Release notes v3.19#

Version 3.19 is the culmination of 4 months of work involving nearly 340 pull requests. It is aimed at users wanting the latest features, bug fixes and maximum performance. Users valuing stability may want to stay with the LTS release instead (currently at version 3.16.8).

The complete set of changes is listed in the changelog:

A summary is given below.

Multifault sources optimizations#

Last year we included the UCERF3 model for California in the USA model. Since the UCERF3 model is implemented in terms of multifault sources, which were particularly slow, it was basically impossible to run it without resorting to tricks. The memory occupation was over 4 GB per core and the estimated runtime over one week on a powerful server with 120 cores. Now multifault sources are as fast as other sources, the memory occupation is under 3 GB per core and the model runs in less than one day.

The performance improvement is impressive even for single site calculations. For instance, performing a hazard calculation for San Francisco took 4 hours with engine-3.18 on a server with a Ryzen 7840HS processor, while now it takes only 10 minutes.

Notice that for event-based calculations, there is no much difference, the speedup is relevant only for classical calculations.

Classical calculations#

We have improved the preclassical part of the calculation, which is now substantially faster in many cases.

We have improved the disagg_by_src functionality and now it does not generate one per task per source anymore. That was very inefficient in models with thousands of sources.

Chris di Caprio pointed out that the engine was producing incorrect hazard curves in the ultra-high intensity region (around 10g) due to a numerical error, which has been fixed.

There was a serious bug with the ordering of the IMTs causing (in some situations) the generation of uniform hazard spectra with two peaks. The bug was introduced in version 3.17 and it is now finally solved.

The classical calculator has been extended to perform aftershock calculations if a file delta_rates.csv with fields source_id, rup_id, delta is passed to the job.ini. The delta field contains corrections to the occurrence rates of the underlying ruptures. An example of usage is given here:

There is some checking for errors, for instance if there are source_id or rup_id values that do not exist in the hazard model.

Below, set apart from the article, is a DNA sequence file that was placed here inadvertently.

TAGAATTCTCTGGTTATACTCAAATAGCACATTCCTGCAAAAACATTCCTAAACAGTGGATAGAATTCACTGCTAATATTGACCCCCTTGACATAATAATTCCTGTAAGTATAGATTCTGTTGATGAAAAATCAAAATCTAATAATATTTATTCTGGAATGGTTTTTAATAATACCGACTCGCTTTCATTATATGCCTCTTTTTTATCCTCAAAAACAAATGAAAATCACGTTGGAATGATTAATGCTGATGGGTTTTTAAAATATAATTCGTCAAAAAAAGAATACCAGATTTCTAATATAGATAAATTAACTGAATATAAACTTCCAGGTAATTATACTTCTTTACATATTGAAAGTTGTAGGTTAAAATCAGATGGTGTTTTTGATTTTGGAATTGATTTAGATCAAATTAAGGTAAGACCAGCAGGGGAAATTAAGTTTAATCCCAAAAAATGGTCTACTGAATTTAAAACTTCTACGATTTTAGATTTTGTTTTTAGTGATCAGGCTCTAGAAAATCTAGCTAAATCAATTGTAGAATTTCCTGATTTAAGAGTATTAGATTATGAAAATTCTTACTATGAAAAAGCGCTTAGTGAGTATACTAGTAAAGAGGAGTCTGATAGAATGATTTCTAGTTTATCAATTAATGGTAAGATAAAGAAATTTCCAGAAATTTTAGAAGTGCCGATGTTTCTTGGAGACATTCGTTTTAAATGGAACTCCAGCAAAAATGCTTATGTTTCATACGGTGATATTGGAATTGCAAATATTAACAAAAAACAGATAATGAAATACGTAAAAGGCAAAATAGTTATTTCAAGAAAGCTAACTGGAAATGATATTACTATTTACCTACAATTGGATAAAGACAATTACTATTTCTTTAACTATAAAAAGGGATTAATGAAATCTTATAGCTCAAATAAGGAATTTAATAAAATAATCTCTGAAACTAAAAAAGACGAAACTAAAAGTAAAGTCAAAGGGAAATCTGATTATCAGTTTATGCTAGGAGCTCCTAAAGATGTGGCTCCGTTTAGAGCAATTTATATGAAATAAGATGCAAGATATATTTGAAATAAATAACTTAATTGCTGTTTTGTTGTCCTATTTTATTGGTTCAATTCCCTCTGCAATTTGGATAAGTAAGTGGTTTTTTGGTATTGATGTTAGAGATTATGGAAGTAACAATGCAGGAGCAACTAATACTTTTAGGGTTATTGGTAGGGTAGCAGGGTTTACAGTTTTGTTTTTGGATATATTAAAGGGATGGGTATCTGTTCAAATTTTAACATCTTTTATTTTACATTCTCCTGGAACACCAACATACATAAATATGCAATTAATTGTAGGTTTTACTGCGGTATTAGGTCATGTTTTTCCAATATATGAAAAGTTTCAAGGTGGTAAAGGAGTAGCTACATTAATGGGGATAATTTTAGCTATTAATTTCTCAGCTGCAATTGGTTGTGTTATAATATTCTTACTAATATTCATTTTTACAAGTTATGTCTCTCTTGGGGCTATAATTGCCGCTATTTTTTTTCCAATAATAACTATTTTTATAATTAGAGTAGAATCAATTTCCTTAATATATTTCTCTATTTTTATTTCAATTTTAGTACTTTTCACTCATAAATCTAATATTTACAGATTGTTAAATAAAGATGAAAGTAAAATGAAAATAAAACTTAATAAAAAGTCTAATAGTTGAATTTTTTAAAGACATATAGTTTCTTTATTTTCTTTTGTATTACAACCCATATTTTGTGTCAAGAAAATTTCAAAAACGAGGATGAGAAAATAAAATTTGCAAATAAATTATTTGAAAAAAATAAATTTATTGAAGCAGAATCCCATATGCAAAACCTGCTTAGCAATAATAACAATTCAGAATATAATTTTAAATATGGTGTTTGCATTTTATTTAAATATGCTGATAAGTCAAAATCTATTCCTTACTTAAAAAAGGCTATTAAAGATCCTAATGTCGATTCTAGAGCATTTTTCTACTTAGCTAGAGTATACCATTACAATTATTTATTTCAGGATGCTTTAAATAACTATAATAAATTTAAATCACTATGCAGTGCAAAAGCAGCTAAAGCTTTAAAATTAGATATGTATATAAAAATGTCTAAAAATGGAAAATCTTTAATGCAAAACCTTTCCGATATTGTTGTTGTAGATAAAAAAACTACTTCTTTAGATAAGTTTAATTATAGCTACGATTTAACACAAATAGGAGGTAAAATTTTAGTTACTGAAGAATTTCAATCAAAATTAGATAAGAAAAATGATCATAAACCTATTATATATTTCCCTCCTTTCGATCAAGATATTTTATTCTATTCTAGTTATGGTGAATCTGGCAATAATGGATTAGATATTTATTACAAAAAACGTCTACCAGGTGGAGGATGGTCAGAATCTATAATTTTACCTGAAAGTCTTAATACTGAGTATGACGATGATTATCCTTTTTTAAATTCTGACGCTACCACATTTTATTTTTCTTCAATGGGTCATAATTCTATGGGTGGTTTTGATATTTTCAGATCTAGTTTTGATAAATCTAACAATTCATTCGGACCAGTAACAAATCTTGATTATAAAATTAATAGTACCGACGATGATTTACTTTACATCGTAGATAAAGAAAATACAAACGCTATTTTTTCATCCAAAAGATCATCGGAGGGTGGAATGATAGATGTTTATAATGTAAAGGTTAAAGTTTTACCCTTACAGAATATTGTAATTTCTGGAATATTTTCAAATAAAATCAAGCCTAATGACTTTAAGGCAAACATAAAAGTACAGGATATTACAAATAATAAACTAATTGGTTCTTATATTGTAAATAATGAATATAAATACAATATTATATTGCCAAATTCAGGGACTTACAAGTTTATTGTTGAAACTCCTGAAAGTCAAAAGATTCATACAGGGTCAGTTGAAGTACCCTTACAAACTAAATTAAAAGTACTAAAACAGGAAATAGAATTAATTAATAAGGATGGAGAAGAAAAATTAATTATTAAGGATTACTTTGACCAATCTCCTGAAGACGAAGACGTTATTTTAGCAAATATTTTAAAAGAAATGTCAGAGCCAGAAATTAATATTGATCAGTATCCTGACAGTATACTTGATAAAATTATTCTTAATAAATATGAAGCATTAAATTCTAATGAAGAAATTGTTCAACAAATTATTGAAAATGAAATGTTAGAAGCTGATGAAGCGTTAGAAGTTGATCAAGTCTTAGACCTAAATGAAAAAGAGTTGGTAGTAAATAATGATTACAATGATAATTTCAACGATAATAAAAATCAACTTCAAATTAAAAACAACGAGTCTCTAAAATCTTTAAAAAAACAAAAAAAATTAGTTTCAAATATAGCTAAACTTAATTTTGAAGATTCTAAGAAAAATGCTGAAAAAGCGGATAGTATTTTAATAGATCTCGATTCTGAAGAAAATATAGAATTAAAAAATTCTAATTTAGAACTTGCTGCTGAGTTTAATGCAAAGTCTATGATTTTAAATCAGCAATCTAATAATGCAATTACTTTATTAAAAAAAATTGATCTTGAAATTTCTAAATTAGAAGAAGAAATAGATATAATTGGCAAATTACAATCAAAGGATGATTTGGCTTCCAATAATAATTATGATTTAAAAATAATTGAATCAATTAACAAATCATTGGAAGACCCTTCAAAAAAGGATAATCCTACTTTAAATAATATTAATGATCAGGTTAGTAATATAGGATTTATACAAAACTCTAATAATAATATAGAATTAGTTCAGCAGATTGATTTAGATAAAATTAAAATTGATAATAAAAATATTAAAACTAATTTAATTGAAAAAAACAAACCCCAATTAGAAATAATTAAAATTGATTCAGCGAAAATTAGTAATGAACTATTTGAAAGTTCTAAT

The experimental AftershockCalculator has been removed since its functionality has been subsumed inside the standard classical calculator.

Event based improvements#

It is now possible to specify a geometry_file in the job.ini, containing a polygon or a multipolygon, and use it to discard the ruptures outside the region (#8112).

We fixed the exporting and then reimporting of GMFs in HDF5 format, a feature crucial for producing a curated set of events and GMFs. The problem was not saving the investigation_time parameter, needed to compute properly the aggregate loss curves.

We fixed the gmf_data exporter which was failing with an error in presence of a filtered site collection.

We removed a misleading warning For large exposures you must set collect_rlzs=true or avg_losses=false.


Chris di Caprio from GNS Science contributed the full set of GMPEs for the latest National Seismic Hazard Model for New Zealand.

We fixed an implementation bug in the ZalachorisRathje2019 GMPE, reported by Erika Schiappapietra. The magnitude scaling factor formula used is valid for Mb <= Mw < 5.8, but the engine was using it for Mb < Mw < 5.8, i.e. missing the case Mw == Mb.

Thomas Bornstein reported an error in the implementation of the WongEtAl2022 GMPEs, which we fixed.

Ali Talha Atici reported an issue with calculations using the GMPE ManeaEtAl2021. The problem was solved by renaming the existing site parameter fpeak as f0.

Graeme Weatherill contributed a set of new GMPEs: Weatherill2024ESHM20AvgSA, Weatherill2024ESHM20SlopeGeologyAvgSA, Weatherill2024ESHM20Homokedastic and GmpeIndirectAvgSA, for use in the European model, and improved support for AvgSA.

The NathEtAl2012 GMPE was providing unrealistic values for PGV that could not be corrected (#9184), so we removed support for that Intensity Measure Type.

We fixed the Goda & Atkinson cross-correlation model, that could produce correlation coefficients larger than 1.0 for IMT pairs like {PGA, SA(0.1)} (this is an artifact of the engine implementation that treats PGA as SA(0.05)) (#9207).

We fixed a bug in the calculation of Rjb for gridded surfaces.

We improved the algorithm used to generate kite surfaces, causing sligthly different geometries and therefore slightly different hazard curves.

It is now forbidden to use non-standard methods in GMPE classes, resulting in an error rather than a warning, as in the past.


We improved the validation of CSV exposures, producing better error messages in case of errors in the header (due to missing fields) or in the body of the CSV files.

We extended the exposure so that it is possible to map different fields to the same CSV column, as in this example:

    <field oq="night" input="total_occupants" />
    <field oq="residents" input="total_occupants" />

The reason is that depending on the field name (“night” vs “residents”) the engine can use a different algorithm even if the underlying data are the same.

We optimized some calculations involving secondary perils by making sure that SecondaryPerils classes are instantiated only once. In the particular case of the TodorovicSilva2022NonParametric model, we got a huge speedup by moving the reading of the associated .onnx file at instantiation time (#9375).

We added a warning in conditioned GMFs calculations in the case when all stations are beyond the maximum_distance_stations parameter, i.e. they are not used at all (#9275).

Bug fixes#

While working on the AELO project we discovered a long standing bug in the disaggregration of mutually exclusive sources used in the Japan model. This is now fixed. We also fixed a bug on disaggregation by source by forcing a naming convention (the so called the colon convention) on mutex sources.

In general, disaggregation by source only works if the source IDs are not duplicated; however, for historical reasons (i.e. lack of checking) most hazard models in the GEM mosaic contains duplicated source IDs. Now a clear warning is printed, informing that such models cannot be used to perform disaggregation by source. All models used in AELO calculations have been fixed and in time we will fix the entire mosaic. Notice that sources with the same ID in different branches of the logic tree are accepted since they can be disambiguated by taking into account the branch ID.